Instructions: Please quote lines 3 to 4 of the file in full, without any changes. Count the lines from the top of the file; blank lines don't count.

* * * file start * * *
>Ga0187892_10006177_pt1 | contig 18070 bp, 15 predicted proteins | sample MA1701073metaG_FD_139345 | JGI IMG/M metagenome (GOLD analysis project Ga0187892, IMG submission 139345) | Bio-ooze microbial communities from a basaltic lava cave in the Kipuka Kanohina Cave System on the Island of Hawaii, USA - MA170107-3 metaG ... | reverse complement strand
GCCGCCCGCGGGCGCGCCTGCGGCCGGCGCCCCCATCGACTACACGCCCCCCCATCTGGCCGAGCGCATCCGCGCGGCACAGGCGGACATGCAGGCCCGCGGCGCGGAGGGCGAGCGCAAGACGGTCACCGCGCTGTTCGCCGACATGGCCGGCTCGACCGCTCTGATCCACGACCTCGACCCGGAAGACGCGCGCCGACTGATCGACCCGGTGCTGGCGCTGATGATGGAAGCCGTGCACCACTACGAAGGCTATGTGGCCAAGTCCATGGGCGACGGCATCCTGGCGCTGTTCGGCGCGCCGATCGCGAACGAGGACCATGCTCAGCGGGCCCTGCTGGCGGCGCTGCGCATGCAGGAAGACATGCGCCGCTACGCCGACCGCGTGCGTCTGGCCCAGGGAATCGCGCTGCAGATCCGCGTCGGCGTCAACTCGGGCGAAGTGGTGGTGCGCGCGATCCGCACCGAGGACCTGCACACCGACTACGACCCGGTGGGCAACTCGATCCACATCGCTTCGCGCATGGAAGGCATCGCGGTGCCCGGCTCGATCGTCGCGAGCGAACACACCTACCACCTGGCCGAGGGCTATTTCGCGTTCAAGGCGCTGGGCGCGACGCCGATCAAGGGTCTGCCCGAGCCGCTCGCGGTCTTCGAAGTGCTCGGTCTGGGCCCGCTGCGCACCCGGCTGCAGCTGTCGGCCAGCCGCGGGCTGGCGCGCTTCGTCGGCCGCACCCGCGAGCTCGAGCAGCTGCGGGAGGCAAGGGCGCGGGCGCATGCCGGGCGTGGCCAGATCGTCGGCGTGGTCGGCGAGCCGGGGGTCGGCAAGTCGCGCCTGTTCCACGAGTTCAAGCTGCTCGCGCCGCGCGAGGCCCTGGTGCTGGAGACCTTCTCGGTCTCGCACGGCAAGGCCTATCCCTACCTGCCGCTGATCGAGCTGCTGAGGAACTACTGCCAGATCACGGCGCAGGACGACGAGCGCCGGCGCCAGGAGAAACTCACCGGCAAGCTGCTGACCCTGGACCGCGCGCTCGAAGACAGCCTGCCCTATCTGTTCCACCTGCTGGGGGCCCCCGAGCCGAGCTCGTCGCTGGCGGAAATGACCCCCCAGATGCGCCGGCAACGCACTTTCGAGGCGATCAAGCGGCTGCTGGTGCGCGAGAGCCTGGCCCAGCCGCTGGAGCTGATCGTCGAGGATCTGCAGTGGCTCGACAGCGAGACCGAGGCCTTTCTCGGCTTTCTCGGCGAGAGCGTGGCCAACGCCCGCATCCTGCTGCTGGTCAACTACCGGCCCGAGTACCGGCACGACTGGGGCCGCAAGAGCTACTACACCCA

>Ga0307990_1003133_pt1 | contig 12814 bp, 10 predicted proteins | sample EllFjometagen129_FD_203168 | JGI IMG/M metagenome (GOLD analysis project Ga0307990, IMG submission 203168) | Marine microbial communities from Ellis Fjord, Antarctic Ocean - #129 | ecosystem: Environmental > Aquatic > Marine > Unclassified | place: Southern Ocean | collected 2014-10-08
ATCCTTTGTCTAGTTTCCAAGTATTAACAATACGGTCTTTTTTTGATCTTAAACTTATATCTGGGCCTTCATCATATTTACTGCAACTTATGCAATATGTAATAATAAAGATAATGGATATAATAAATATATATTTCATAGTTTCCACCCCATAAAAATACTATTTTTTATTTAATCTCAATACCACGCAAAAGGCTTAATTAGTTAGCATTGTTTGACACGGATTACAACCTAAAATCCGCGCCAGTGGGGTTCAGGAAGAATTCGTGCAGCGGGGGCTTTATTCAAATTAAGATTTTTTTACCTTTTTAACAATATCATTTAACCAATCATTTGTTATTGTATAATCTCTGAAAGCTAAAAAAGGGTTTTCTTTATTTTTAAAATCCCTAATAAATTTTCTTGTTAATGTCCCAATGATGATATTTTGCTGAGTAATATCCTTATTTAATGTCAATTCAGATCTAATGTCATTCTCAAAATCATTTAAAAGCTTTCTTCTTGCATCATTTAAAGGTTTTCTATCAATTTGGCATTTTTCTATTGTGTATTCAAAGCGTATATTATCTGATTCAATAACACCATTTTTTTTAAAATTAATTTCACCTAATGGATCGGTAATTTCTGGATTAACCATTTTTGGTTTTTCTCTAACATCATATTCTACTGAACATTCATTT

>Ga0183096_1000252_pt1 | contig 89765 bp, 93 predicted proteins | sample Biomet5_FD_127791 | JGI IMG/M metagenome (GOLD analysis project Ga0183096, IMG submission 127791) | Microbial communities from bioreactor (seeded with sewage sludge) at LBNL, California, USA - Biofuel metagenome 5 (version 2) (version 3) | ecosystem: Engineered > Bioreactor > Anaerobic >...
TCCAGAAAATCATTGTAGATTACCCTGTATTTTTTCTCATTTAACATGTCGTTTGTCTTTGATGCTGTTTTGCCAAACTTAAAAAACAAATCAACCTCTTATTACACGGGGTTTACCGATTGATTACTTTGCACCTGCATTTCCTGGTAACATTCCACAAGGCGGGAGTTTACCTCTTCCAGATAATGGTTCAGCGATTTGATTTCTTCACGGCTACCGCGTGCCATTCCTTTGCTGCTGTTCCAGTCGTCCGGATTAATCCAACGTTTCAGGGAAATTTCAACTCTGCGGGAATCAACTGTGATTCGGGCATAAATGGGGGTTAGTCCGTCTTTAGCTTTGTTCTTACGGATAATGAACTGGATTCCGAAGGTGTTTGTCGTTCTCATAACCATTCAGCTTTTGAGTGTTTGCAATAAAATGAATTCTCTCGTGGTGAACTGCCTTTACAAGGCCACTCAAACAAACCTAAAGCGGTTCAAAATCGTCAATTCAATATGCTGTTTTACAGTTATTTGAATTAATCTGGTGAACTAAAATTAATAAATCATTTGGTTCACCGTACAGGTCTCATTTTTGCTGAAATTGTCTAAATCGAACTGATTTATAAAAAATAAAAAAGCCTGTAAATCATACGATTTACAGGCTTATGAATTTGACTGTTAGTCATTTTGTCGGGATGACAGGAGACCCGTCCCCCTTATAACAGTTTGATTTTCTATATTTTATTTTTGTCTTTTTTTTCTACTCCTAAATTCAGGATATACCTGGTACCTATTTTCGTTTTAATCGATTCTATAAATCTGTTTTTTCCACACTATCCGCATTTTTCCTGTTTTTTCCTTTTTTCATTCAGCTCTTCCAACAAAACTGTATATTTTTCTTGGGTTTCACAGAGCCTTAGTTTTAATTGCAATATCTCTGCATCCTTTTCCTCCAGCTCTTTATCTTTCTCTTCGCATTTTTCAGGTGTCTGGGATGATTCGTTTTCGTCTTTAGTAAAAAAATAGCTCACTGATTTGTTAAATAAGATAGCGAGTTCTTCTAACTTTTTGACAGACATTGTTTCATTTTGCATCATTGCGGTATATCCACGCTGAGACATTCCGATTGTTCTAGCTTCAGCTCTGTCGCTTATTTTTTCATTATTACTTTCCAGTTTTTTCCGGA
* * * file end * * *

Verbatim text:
>Ga0307990_1003133_pt1 | contig 12814 bp, 10 predicted proteins | sample EllFjometagen129_FD_203168 | JGI IMG/M metagenome (GOLD analysis project Ga0307990, IMG submission 203168) | Marine microbial communities from Ellis Fjord, Antarctic Ocean - #129 | ecosystem: Environmental > Aquatic > Marine > Unclassified | place: Southern Ocean | collected 2014-10-08
ATCCTTTGTCTAGTTTCCAAGTATTAACAATACGGTCTTTTTTTGATCTTAAACTTATATCTGGGCCTTCATCATATTTACTGCAACTTATGCAATATGTAATAATAAAGATAATGGATATAATAAATATATATTTCATAGTTTCCACCCCATAAAAATACTATTTTTTATTTAATCTCAATACCACGCAAAAGGCTTAATTAGTTAGCATTGTTTGACACGGATTACAACCTAAAATCCGCGCCAGTGGGGTTCAGGAAGAATTCGTGCAGCGGGGGCTTTATTCAAATTAAGATTTTTTTACCTTTTTAACAATATCATTTAACCAATCATTTGTTATTGTATAATCTCTGAAAGCTAAAAAAGGGTTTTCTTTATTTTTAAAATCCCTAATAAATTTTCTTGTTAATGTCCCAATGATGATATTTTGCTGAGTAATATCCTTATTTAATGTCAATTCAGATCTAATGTCATTCTCAAAATCATTTAAAAGCTTTCTTCTTGCATCATTTAAAGGTTTTCTATCAATTTGGCATTTTTCTATTGTGTATTCAAAGCGTATATTATCTGATTCAATAACACCATTTTTTTTAAAATTAATTTCACCTAATGGATCGGTAATTTCTGGATTAACCATTTTTGGTTTTTCTCTAACATCATATTCTACTGAACATTCATTT